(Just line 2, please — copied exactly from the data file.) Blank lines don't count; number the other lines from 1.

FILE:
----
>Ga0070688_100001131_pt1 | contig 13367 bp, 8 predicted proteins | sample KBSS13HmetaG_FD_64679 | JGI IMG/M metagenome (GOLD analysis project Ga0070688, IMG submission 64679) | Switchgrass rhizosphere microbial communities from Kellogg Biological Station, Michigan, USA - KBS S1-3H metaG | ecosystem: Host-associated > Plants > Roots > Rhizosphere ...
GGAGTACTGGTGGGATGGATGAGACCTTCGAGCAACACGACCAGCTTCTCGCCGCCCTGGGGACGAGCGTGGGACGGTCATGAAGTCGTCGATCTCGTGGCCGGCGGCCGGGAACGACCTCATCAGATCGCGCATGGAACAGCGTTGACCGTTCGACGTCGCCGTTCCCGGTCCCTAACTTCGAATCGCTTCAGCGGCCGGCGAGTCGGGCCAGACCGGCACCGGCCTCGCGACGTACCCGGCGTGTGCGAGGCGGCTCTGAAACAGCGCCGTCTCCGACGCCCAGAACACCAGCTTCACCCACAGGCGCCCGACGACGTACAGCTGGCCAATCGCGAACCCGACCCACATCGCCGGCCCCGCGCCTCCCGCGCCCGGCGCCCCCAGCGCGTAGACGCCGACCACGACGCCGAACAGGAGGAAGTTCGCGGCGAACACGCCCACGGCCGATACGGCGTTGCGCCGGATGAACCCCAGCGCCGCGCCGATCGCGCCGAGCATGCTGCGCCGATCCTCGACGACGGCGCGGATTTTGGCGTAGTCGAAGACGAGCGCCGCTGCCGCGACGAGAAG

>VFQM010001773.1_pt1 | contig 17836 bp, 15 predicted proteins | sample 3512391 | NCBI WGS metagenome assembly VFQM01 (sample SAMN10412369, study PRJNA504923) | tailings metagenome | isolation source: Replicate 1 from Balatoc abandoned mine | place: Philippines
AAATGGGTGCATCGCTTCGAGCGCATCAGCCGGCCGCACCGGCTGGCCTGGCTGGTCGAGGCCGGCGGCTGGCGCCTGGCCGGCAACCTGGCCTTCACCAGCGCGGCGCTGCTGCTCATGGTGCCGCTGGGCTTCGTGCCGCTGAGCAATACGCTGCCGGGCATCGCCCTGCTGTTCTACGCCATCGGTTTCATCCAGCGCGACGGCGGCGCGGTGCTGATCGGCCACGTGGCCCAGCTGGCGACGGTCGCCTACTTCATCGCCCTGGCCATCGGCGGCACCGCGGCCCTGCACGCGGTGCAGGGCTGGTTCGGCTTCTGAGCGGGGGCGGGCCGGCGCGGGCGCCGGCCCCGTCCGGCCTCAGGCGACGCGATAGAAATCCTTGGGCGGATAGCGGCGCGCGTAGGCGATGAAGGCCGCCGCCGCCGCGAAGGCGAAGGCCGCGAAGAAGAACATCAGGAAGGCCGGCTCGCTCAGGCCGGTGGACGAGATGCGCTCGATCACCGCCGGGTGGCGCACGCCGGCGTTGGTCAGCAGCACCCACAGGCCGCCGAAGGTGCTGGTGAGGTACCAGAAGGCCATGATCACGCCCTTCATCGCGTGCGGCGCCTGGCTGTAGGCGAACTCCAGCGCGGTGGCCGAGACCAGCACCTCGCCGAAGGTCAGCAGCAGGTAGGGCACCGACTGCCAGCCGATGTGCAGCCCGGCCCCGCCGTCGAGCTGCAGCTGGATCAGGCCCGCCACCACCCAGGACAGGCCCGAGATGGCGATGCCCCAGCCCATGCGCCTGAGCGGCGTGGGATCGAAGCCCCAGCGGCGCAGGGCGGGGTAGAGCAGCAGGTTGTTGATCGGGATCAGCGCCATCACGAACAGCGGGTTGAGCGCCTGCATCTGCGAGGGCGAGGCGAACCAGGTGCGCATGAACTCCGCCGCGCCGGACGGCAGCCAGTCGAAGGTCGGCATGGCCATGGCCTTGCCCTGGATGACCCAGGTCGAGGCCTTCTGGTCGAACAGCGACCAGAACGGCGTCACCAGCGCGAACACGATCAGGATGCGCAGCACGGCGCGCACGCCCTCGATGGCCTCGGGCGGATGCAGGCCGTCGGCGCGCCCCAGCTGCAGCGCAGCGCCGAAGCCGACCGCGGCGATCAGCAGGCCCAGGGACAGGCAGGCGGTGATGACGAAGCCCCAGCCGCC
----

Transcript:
GGAGTACTGGTGGGATGGATGAGACCTTCGAGCAACACGACCAGCTTCTCGCCGCCCTGGGGACGAGCGTGGGACGGTCATGAAGTCGTCGATCTCGTGGCCGGCGGCCGGGAACGACCTCATCAGATCGCGCATGGAACAGCGTTGACCGTTCGACGTCGCCGTTCCCGGTCCCTAACTTCGAATCGCTTCAGCGGCCGGCGAGTCGGGCCAGACCGGCACCGGCCTCGCGACGTACCCGGCGTGTGCGAGGCGGCTCTGAAACAGCGCCGTCTCCGACGCCCAGAACACCAGCTTCACCCACAGGCGCCCGACGACGTACAGCTGGCCAATCGCGAACCCGACCCACATCGCCGGCCCCGCGCCTCCCGCGCCCGGCGCCCCCAGCGCGTAGACGCCGACCACGACGCCGAACAGGAGGAAGTTCGCGGCGAACACGCCCACGGCCGATACGGCGTTGCGCCGGATGAACCCCAGCGCCGCGCCGATCGCGCCGAGCATGCTGCGCCGATCCTCGACGACGGCGCGGATTTTGGCGTAGTCGAAGACGAGCGCCGCTGCCGCGACGAGAAG